London Brier: Alternate Reality

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by Kimberly Tuck

The Dustmeister

The Dustmeister

LONDON – You might have seen them sitting behind the scoreboards, watching intently as the games before them unfold, eyeing every stone that is thrown by their team. Staying alert, just in case their call gets heeded: "Put me in, Coach!"

They are the alternates, the official name of the "Fifth Man". Each team is required to bring an alternate from their respective province to slide and sweep in case someone falls ill or gets hurt. Teams employ different reasons for choosing their alternate but, this year, youth seems to be one of the deciding factors. Out of the 12 teams here, nine of the alternates are getting their first Brier experience.

Now, these guys don't just get to come to the Brier and hang out; they will all have specific jobs to do, all of them deemed very important to helping their team get to that end goal of becoming Brier champions. Some of these jobs won't be very exciting, and will be quite laborious... like filling water bottles and carrying out the "snack bag" (okay, well, maybe that happens more at the women's STOH, along with carrying the broom bag, changing broom heads, and things like that).

But are more important tasks like scouting stones during the games (that's where those binoculars come in handy, they aren't just for searching the crowd to see who is here) and when their respective team is off for the evening, you often see them and the coaches sitting in the stands – with notebook and bionics in hand – watching who is throwing what rocks... and what sheet is doing what... and who is playing like what. This information will find its way into team pre-game meetings to help assemble a game plan of how they are going to attack their next opponents.

Some of these guys made it onto the ice for the Hot Shots competition – and some of them got to sweep for players from other teams, not necessarily their own. Cool, eh?

Monsieur Dumontelle

Monsieur Dumontelle

I took a few minutes to talk to some of the alternates who are undergoing the Rookie Brier Experience... to find out how they are enjoying themselves, what exactly it is they do for their team, and how being at the Brier compares to the likes of a Canadian Juniors.

First on my hit list was 25-year-old Alberta alternate Dustin Eckstrand, or "Ducky" as he is so lovingly called (thanks Johnny Mo). I caught Dustin after he entered the eighth end of a 9-2 trouncing of PEI, and I asked him how it all felt: the overall experience, and that first slide.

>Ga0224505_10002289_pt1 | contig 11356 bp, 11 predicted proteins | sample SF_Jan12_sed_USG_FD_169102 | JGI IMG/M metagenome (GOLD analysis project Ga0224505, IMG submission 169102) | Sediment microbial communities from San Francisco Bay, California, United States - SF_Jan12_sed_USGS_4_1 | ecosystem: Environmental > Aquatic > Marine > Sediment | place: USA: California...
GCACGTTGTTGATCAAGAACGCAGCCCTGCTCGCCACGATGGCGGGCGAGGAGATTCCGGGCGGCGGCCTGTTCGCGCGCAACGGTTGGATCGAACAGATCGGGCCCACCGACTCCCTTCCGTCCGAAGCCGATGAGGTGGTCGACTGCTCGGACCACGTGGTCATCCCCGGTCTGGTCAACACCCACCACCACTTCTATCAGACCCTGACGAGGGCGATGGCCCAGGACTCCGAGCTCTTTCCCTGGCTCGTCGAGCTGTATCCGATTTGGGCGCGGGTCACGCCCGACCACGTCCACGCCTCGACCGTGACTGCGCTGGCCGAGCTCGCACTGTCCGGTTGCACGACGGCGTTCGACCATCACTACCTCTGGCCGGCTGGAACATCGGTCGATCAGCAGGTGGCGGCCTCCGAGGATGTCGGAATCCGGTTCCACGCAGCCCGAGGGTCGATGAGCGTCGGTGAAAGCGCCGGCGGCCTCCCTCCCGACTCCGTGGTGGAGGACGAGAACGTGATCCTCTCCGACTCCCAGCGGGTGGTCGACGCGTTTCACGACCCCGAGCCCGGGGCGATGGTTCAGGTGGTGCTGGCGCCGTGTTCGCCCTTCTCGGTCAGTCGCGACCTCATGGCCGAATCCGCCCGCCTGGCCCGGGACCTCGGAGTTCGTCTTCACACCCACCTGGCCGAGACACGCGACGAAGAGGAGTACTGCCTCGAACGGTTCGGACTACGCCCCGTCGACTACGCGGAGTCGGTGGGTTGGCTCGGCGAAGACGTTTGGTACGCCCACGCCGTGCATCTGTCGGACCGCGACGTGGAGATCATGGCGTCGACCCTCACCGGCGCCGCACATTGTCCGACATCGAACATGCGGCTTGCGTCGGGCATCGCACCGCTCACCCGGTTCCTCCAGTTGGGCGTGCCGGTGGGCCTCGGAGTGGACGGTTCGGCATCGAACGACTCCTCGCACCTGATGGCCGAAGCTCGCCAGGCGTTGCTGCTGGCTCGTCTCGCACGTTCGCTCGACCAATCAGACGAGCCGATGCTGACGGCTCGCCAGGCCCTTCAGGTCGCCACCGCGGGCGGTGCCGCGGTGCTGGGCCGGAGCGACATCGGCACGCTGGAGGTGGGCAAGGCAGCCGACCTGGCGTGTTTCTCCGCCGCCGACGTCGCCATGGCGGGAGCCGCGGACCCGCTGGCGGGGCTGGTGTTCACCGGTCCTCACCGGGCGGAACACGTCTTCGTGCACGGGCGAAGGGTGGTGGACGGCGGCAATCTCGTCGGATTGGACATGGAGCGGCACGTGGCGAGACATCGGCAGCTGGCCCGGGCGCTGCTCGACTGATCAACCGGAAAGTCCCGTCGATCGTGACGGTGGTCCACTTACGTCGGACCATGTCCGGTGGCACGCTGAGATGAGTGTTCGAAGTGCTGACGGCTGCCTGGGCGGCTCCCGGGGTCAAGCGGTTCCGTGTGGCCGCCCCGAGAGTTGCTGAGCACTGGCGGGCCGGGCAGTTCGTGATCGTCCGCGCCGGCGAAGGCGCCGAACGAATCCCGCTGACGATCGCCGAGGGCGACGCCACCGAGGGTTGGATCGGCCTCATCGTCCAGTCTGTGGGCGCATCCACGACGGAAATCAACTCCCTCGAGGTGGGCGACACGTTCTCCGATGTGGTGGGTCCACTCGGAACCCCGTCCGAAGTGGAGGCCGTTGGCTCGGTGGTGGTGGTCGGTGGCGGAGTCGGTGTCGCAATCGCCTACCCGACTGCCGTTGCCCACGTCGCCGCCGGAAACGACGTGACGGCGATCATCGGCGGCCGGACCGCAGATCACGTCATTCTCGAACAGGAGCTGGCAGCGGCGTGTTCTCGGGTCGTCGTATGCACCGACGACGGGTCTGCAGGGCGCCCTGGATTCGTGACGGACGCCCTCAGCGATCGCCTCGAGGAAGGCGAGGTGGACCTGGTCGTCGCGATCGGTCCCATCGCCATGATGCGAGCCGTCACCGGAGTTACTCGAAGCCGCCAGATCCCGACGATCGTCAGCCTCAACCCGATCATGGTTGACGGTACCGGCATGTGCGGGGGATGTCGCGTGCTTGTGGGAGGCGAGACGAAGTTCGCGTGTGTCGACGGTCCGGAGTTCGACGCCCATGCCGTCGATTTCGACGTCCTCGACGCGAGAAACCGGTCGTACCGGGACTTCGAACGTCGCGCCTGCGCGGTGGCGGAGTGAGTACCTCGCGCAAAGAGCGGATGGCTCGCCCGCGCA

"It's all been great, and I think that alot has to do with the team I am with," he said. "It's a special feeling to take that first slide in front of the crowd, and the first roar that went up during the Hot Shots gave me goosebumps, and you know you are at the Brier!" When I asked Dustin what role he might have that is somewhat out of the ordinary, his reply made me smile.

He is the team "Wing Man", of sorts. He's the guy that either accompanies essentially Ben Hebert or Johnny Mo (I'm just saying!) when they go out, to make sure they stay on curfew... or if they stay out too late, he's the guy who has to crawl out of bed and go get them! LMAO! I thought only wives did that, eh Wayne? (Tuck that is).

I then caught up with 26-year-old Matt Dumontelle, the alternate for Northern Ontario. The fellow has also been in awe of his first Brier to date, but due to his team's close games he hasn't been able to enter a game yet. Having played in the 2004 Canadian Juniors, I asked Matt how this event compares?

"No comparison at all, it's just unreal," said Dumontelle. "It's a bit of a surreal week, seeing the guys you see on TV all the time and being out there with them, hearing all the comments and taking it all in."

Scott and Glenn (both left) with Steve and Russ

Scott and Glenn (both left) with Steve and Russ

Sunday night Scott Howard of Team (southern) Ontario got his first shot at gracing the sacred ice. The 21-year-old son of skip Glenn Howard was substituted in for Craig Savill in the eighth end. The crowd started to buzz when they realized he was going in, and although he got off to a wobbly start – his practice slide wasn't the most graceful – he dropped his first stone in the top four-foot, just as called, and his second shot ended up in the top eight and directly in line... for a 100 shooting percentage in his first Brier appearance – thank you very much!

The best part was the roar of the crowd when both his shots came to rest... cheerworthy of some crazy Marc or Mark (Kennedy or Nichols) runback quadruple, yes, but this was for precisely-placed draws and, most likely, also for his cute smile and nonchalant waves to the spectators... as if he's done it a million times before.

It has to be special, achieving your first Brier experience in front of a home crowd, but to be able to do this with your father and be a member of one of the top picks to Make The Final! (sorry, Vic)... well, that has to make it all that much more golden.

The only thing possibly better would be the sight of Glenn and Scotty versus Russ and Steven Howard – Ontario versus New Brunswick – and oh, how Grandpa Bill would have loved to see that! Two years ago, three quarters of this gang did in fact have a battle at the Brier, but the addition of Scott would take it to another level.

Makes me wonder... who would have won that battle?

The Curling News photos by Kimberly Tuck; Four Howards photo by Michael Burns/CCA